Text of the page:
Travelling through history

Travelling people’s long-time role in the life of the Liberties is at risk of being erased

The Travelling community have lived nomadically in Ireland for centuries. Moving from region to region all over the country, it is estimated that travelling families and their “long shared history, cultural values, language, customs and traditions” make up for about 0.7% of the national population, according to the Irish Traveller Movement.  

The indigenous Irish but ethnically different group were recognised by the Irish government as an ethnic minority in 2017, following almost 25 years of campaigning. Such recognition is all very well in theory, but in practice, the community has faced repression: in the last 20 years, a lot of it has been based on a law passed to outlaw illegal Traveller encampments. 

The ‘tough new’ legislation, which was passed by a vote of 107 to 17 TDs in March 2002, allowed gardaí to demand names, arrest trespassers without a warrant, and remove caravans or equipment and charge for their return.

Wooden gavel – Image by Tinger Injury Law Firm. Image sourced: Unsplash 

Travellers and their supporters said it aimed to make the Travellers way of life illegal.  

Oscar Ó Broin, who has been involved in Traveller education, says “the bill was introduced essentially to get rid of the Traveller culture and way of life.

“There is a negative public perception of investing in Traveller services in this country, and this has seen an increase in many Traveller families settling in houses or permanent places of living,” he said. “Traveller families are not settled by choice, they’re forcibly settled,” he added.  

Even where they are being ‘settled’, Travellers often have no choice but to “up and leave” an area due to lack of safety and regulation. This can be seen in instances such as in Galway, just two years ago when a house intended for Travellers was set on fire just before their move-in date.  

Unfortunately, this would not be the first time that Traveller communities have had to abandon their place of residence or settle elsewhere. 

Pim Street, Street Sign. Image by Taylor Mooney 

Often the standard of living in Dublin’s halting sites was so poor, in some instances, with no water and rodent infestations. Just as often, government officials demolished Traveller sites with the promise of improved rebuilds in place — yet these areas remain empty today. 

Kathleen Farrell, a resident of Dublin 8, told The Liberty about what she remembers of the halting sites at St. James’s Gate, just off Pim Street, which were demolished several years ago.  

Google Earth location of old halting sites behind Pim Street. Image by Google Earth.

“I passed by the site every day for years,” said Farrell.

“The Traveller families were part of the area at that stage. The children used to play with the kids at the flats and they had good interaction with the people.  

“I believe the site was meant to be demolished and re-built for any Traveller families that wanted to settle there, but that was at least eight or nine years ago, and that didn’t happen. The site wasn’t very sanitary either,” she said.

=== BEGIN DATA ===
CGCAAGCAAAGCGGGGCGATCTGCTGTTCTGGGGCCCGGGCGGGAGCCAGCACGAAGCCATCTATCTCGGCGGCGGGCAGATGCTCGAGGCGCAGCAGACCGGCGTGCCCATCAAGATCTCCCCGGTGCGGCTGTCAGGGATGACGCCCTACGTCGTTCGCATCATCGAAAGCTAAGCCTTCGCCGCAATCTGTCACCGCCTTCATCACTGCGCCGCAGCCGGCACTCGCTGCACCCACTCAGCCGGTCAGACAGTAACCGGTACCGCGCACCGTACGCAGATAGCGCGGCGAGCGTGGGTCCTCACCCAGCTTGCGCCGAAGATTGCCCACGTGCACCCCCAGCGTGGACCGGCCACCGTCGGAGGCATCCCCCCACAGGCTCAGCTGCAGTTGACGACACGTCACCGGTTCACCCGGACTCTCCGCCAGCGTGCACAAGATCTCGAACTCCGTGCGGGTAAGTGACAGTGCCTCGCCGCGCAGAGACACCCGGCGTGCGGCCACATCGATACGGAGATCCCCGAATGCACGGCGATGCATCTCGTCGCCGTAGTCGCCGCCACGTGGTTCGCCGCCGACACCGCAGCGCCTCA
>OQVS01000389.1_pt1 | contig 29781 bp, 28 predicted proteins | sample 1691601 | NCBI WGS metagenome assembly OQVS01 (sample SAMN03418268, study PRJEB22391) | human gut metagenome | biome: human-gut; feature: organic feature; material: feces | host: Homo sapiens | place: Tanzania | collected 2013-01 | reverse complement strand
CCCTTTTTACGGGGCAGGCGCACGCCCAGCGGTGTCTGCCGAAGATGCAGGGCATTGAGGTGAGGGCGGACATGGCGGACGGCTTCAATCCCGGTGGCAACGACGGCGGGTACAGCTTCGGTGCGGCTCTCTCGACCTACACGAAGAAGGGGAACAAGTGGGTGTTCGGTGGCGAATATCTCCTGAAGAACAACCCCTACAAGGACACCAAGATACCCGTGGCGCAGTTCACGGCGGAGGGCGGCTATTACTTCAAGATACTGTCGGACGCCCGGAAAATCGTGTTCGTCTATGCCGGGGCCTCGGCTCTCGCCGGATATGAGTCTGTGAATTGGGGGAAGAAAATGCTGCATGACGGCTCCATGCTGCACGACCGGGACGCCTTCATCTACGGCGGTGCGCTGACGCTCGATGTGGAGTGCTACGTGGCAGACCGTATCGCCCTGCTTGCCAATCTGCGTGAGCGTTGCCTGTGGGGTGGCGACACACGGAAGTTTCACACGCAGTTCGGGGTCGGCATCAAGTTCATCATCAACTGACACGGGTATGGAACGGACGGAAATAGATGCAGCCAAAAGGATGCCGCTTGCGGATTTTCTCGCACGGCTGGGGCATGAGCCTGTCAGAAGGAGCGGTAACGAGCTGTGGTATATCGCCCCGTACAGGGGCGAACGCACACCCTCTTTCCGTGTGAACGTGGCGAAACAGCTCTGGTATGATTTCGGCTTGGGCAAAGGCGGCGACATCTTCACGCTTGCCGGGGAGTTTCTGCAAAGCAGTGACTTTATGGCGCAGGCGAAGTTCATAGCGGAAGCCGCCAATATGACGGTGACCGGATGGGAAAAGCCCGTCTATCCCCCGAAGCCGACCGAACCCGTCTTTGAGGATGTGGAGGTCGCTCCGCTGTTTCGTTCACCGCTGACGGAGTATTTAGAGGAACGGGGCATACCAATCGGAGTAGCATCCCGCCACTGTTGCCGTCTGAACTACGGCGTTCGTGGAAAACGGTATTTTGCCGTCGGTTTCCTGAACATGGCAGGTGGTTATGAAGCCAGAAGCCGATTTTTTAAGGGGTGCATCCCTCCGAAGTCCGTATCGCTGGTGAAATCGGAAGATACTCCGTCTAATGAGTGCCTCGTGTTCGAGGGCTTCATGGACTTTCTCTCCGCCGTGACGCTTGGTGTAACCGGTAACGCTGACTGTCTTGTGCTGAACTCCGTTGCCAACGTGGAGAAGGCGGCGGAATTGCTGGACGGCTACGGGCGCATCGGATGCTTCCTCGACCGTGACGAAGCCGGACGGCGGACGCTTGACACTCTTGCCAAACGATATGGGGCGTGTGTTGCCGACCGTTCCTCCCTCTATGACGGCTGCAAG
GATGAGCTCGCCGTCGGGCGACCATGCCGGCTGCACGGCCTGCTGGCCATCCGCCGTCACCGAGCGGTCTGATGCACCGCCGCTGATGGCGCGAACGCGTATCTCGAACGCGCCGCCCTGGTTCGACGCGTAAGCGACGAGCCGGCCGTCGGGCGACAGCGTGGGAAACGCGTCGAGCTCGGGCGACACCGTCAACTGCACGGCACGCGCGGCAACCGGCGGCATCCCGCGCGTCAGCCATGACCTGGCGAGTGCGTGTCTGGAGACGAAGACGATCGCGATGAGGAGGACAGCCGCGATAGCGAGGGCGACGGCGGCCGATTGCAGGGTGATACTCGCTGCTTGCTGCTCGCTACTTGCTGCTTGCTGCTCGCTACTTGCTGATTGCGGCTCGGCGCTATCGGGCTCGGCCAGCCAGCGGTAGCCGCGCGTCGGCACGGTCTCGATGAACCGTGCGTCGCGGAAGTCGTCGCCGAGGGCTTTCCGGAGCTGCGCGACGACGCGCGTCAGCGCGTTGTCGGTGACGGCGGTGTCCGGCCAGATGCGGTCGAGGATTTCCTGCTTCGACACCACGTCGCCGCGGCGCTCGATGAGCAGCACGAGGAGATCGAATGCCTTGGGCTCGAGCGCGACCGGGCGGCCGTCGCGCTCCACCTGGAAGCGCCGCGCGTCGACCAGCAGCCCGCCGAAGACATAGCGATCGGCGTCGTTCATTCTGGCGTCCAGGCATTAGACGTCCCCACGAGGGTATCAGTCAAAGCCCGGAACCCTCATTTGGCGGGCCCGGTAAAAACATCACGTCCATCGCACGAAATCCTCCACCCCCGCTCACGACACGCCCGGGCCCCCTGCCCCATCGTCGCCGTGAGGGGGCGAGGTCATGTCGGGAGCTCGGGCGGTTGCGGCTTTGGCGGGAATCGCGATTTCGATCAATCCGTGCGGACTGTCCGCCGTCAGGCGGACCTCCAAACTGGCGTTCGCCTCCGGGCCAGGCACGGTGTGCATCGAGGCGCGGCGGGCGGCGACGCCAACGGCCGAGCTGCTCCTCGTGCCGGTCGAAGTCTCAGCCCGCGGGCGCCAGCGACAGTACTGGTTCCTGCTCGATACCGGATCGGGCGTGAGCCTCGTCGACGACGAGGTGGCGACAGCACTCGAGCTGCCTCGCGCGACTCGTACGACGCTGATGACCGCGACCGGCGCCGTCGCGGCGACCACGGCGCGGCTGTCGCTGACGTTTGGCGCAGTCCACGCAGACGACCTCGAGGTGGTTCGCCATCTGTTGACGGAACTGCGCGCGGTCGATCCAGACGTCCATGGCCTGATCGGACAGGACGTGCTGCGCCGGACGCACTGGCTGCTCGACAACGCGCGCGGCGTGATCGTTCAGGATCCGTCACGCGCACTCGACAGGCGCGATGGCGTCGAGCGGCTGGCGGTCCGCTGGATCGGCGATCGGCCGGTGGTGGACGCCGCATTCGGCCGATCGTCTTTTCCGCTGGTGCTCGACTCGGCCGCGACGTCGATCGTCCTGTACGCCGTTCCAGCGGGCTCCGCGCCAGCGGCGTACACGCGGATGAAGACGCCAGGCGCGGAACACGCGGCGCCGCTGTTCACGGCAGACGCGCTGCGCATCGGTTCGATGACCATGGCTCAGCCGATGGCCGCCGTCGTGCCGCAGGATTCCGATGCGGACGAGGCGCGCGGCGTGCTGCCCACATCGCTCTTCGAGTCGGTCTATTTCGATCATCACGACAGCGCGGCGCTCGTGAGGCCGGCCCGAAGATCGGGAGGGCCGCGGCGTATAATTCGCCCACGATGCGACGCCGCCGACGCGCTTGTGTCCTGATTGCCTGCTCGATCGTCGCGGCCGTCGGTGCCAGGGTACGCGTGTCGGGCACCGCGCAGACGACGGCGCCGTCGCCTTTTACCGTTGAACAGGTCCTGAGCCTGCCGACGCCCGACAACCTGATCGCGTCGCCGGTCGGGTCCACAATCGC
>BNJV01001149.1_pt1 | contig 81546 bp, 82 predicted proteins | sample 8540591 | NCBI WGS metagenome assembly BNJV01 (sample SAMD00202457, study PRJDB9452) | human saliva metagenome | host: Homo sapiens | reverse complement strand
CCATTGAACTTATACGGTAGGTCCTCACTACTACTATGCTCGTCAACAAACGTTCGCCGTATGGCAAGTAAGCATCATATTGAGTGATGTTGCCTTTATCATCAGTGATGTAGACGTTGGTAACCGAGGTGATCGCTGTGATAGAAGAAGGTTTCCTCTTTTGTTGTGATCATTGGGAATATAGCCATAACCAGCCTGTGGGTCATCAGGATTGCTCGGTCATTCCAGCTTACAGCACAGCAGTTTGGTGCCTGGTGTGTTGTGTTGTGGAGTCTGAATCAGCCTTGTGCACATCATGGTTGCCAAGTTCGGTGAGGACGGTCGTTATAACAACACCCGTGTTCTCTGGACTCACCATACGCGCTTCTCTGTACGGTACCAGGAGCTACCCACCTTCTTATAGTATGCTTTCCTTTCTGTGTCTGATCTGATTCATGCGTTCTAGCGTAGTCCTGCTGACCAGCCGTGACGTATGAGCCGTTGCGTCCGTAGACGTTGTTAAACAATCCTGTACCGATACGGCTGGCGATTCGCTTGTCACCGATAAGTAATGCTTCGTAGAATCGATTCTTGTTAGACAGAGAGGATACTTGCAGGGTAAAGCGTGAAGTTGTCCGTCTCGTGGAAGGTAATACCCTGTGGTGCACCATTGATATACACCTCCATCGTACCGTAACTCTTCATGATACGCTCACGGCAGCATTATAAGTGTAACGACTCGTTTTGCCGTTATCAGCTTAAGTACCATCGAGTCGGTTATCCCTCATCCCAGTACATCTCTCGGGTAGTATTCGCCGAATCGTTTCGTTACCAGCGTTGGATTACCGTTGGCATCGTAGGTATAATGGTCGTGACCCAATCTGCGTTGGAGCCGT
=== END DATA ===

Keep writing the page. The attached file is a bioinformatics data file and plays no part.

Poor sanitation was not uncommon among halting sites in Ireland. In 1991, a number of voluntary organisations working with Travellers in the Dublin area came together to express their concern about the appalling living conditions of hundreds of Traveller families and the lack of sufficient properly serviced sites. The findings of this project were published here

“There were so many families living there at the time and the place was in a bad way. I remember them saying they had no toilets, no running water, and I think there was an epidemic of rats at one time,” said Farrell. 

Today’s entrance to the once Pim Street halting site. Image by Taylor Mooney 

Despite the conditions of the halting sites in its later years, this area and the memory of the Traveller community still stand with many locals today. 

“I knew some of the families that lived there in the halting site across from the Canal Pub,  they used to shop in our shop,” said Noel Fleming, owner and manager of Noel’s, Liberty subs deli. 

“The children went to school with the kids here at St. James’s and a lot of them [older Travellers] would drink in the Canal Bar just across the way,” said Farrell.  

“There was never any trouble,” she added. 

Local man Gerard O’Reilly told The Liberty that his childhood memories of the Pim Street halting site were not quite so friendly. 

“I know a girl that was bit by one of the dogs that lived on the site,” he said.

“There were two or three dogs that they kept out at the front, big dogs. You’d stay well clear of that area when you were younger,” he added. 

O’Reilly said locals believed the site was demolished and closed up “because Guinness and Diageo decided they want to build a big hotel here – the site was knocked down when we were kids.”  

Current works near the old Pim Street halting site. Image by Taylor Mooney 

Before the halting site was demolished, the Travellers left a mark on the community.

 Many Traveller children attended St James’s school, making their Holy Communion alongside other residents of Dublin 8, Farrell said.  

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